by Jeff Warner, Humanities to Go presenter
The call came on a November morning: would I give my musical presentation "Banjos, Bones and Ballads" to some fifty men at the medium security prison in Berlin - more properly the Northern
New Hampshire Correctional Facility? It was to be in April, five months off. Sue, my contact at the
prison, said many of the men were musicians. The prison has recreation rooms where prisoners
can play and practice - and they had a Spanish guitar presentation recently. We set the date.
I sing old songs out of American history. Our history and folklore give us lots of murder songs.
I wondered if I should avoid them. I wondered if I should avoid the wistful love songs out of the past.
I wondered if I should avoid religious songs.
Then I remembered David McCullough's quote about how we historians only have to "make history
as interesting as it really was." We don't have to over-interpret it. Or try to make it more compelling
than it is or was. I'd just sing my old songs.
After a three-hour drive up to Berlin from Portsmouth, I made my way up the long hill toward the
prison in northwest Berlin. Ten foot fences surrounded the building, topped with impressive swirls of barbed "concertina wire." No escape.
Sue said everything I was going to take into the security area had to be logged in. Everything! I had
to leave jackets, wallets, keys, and medicines in a secure locker in reception. Then we opened all
my instrument cases and folios and briefcases. Everything - instruments, picks, capos, pencils,
water bottle, tools for repairing concertinas, notepads - was checked. I was glad we had left an hour for set up. Sue gave me an electronic device, a "body alarm," to wear on my belt. A cord dangled from it, and it had a large red button. I was to pull the cord if I ever felt I was in danger.
At last the large security doors were opened by an unseen hand. We moved into an intermediary space. The large doors closed behind us and were electronically locked. New large doors opened; we began the long walk down the quarter-mile corridor. We passed a large gym, then a substantial library and educational classrooms with computers. It felt hopeful. Later, however, Sue told me that, though there are computers there, there is no Internet allowed. Since most schools have now switched from correspondence courses to online courses, there is decreasing ability for the men to improve themselves with paper, pencil and the U. S. Mail.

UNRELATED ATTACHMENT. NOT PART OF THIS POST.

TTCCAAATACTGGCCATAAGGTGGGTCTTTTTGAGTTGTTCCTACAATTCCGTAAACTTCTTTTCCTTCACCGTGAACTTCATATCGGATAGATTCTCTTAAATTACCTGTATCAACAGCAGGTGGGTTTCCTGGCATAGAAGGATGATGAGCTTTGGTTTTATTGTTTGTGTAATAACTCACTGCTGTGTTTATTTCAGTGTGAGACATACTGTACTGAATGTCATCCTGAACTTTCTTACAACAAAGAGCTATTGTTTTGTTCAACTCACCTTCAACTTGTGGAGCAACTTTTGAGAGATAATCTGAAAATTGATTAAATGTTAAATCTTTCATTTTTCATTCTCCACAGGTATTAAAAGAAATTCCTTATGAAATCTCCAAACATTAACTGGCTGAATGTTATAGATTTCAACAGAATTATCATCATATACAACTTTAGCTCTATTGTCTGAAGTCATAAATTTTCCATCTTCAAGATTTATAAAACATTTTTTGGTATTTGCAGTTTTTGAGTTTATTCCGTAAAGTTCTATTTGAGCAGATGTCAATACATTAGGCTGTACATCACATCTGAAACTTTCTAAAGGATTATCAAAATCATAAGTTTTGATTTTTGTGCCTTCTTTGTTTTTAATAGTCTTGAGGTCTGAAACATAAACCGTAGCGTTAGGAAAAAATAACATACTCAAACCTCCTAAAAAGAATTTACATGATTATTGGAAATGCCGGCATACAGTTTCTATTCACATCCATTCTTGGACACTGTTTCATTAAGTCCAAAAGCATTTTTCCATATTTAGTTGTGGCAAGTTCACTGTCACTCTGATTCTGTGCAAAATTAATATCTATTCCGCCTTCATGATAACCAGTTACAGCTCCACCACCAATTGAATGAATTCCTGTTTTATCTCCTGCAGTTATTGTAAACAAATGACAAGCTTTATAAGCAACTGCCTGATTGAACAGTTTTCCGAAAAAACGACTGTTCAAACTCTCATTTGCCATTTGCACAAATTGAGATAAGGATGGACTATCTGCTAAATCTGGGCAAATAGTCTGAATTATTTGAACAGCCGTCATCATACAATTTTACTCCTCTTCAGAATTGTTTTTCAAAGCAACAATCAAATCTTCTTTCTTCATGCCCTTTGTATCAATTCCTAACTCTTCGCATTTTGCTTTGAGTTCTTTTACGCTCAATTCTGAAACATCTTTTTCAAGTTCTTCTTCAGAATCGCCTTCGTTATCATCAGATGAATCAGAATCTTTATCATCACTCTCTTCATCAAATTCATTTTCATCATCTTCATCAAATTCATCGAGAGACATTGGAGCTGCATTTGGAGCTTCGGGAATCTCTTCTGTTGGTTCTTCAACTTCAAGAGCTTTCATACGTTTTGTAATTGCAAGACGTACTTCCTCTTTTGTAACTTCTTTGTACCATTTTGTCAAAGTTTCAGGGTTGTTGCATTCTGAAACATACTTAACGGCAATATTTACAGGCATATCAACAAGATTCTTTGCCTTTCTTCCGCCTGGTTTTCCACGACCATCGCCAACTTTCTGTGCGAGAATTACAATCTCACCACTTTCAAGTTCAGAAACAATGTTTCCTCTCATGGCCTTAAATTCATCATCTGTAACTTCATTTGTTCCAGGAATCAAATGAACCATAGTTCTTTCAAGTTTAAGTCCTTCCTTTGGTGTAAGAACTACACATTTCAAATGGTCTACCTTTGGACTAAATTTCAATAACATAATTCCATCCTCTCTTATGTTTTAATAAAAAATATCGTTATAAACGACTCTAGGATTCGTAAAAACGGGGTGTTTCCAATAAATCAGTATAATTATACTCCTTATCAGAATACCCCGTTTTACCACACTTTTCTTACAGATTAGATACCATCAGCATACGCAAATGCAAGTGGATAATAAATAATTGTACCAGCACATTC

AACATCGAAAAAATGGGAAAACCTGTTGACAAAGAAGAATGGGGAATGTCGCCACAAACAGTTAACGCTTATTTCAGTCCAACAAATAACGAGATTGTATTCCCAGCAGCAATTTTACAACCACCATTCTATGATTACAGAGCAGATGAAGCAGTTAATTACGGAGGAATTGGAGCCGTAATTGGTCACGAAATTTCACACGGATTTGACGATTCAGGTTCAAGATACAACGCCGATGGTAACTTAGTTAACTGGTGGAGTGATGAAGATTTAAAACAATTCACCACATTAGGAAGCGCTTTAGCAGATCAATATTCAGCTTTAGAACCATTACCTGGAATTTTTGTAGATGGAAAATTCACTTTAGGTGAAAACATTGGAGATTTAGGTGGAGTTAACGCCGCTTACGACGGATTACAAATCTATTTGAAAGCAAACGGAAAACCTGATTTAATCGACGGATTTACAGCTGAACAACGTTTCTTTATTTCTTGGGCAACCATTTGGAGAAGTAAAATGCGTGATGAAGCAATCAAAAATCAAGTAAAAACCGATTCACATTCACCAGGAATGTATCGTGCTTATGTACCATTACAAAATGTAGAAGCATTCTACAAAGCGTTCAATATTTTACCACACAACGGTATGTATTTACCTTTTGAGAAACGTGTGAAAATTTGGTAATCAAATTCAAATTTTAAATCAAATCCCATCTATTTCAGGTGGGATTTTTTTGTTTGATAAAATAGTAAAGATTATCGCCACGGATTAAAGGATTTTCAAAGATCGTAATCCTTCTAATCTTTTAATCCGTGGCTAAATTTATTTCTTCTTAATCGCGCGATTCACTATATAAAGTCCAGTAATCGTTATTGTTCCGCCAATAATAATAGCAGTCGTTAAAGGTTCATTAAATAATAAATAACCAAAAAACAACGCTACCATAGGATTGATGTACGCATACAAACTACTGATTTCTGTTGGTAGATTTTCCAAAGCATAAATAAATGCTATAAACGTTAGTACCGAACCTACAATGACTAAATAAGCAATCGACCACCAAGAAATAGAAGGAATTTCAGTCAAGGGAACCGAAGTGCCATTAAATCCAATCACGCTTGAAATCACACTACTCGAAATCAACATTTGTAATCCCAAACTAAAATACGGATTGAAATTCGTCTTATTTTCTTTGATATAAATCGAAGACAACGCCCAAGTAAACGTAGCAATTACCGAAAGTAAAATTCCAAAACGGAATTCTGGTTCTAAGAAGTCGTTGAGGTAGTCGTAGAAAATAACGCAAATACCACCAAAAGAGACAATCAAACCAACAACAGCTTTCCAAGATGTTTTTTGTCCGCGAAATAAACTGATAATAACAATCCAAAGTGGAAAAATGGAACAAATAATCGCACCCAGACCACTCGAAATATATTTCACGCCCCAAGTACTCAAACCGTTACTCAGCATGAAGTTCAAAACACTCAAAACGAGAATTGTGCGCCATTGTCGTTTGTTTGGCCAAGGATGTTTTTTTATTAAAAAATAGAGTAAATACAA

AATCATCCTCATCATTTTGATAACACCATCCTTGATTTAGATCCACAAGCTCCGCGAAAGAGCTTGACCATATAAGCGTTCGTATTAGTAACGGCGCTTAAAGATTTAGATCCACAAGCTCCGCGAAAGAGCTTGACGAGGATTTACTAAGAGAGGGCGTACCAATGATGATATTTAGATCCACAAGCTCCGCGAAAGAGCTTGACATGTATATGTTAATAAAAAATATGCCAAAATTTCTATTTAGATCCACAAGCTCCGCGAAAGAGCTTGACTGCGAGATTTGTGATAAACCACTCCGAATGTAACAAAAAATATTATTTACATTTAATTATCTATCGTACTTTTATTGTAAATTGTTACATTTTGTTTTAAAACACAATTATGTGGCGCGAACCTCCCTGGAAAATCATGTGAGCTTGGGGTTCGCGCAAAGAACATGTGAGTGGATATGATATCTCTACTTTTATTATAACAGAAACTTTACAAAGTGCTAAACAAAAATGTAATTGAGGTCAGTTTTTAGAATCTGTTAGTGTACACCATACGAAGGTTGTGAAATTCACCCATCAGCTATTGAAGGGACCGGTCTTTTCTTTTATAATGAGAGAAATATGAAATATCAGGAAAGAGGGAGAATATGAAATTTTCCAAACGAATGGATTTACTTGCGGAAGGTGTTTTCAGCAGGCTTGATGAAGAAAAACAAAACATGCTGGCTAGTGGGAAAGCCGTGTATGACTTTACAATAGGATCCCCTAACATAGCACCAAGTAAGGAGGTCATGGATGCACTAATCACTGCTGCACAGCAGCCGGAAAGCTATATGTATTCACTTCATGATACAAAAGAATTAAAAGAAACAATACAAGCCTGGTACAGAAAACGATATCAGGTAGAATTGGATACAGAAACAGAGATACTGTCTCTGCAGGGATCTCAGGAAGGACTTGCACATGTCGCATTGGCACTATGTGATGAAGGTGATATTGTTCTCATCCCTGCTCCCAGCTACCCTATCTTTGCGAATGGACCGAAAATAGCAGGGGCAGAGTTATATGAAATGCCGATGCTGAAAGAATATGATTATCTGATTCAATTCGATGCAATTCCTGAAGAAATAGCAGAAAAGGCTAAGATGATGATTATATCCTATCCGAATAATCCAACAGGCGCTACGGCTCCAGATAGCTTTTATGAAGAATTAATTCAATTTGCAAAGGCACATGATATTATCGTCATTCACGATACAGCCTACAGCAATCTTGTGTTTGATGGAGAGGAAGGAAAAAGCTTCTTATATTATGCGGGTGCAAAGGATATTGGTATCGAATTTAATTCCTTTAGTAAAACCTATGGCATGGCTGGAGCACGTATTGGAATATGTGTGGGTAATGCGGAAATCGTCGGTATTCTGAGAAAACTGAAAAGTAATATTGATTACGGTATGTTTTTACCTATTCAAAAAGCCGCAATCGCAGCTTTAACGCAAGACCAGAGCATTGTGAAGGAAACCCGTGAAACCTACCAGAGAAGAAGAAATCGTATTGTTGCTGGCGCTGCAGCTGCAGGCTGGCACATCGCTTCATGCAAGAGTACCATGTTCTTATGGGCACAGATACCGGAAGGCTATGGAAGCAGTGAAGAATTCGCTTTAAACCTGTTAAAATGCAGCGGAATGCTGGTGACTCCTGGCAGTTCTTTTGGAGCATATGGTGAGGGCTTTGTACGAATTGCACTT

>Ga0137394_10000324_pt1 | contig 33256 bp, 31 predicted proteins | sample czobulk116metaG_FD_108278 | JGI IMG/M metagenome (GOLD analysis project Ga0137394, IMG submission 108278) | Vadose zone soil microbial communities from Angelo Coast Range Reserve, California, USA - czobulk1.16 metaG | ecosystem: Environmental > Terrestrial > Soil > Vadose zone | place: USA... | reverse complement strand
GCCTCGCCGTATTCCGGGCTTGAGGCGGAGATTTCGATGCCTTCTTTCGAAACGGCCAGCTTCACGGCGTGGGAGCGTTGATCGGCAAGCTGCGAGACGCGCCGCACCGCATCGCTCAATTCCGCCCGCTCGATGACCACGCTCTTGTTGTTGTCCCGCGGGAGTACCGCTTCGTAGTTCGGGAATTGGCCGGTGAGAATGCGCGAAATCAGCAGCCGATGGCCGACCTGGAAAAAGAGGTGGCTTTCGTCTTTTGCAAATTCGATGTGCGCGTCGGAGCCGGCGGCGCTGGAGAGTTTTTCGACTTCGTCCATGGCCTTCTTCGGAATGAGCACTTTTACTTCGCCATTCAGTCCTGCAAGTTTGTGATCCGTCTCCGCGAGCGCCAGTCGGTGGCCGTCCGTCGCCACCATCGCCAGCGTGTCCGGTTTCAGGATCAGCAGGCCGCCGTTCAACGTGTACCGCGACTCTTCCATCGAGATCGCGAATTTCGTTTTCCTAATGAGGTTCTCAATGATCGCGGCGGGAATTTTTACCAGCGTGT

Sue does an admirable job trying to find things to interest them. There is a substantial music program including several available guitars - but all with nylon strings. To prevent the men from cutting tattoos into their arms with ink made from the soles of their shoes, there were no steel stings.
We passed the entrance to the "yard," the only outside space the men have behind the barbed wire. Because of the snow and bad weather, the men had not been outside since November. The 650 men longed to be outside, I was told.
"There's not much going on for the men in here," said Sue. "Security's job is to keep everyone safe. They keep schedules on time. Security knows where everyone is, what they are doing, and where and why they are moving. The daily operation is one of counting, feeding and securing."
We entered a class room and I set up my several old instruments: banjos, including a hand-made fretless banjo from the Appalachian Mountains, concertinas, guitar. So far, I had seen no faces except those of correctional officers and civilian staff.
I also set out some twenty photos, 16" by 20" blowups, portraits of rural American singers - tradition bearers - my parents met in their folk song-collecting trips between 1938 and 1959.
Sue said I could expect thirty to forty men. Some who had signed up for the event might be pulled out at the last minute for medical or other out-of-prison appointments. The men were never informed as to when their medical, eye or dental appointments were, a precaution against interception of transporting vans.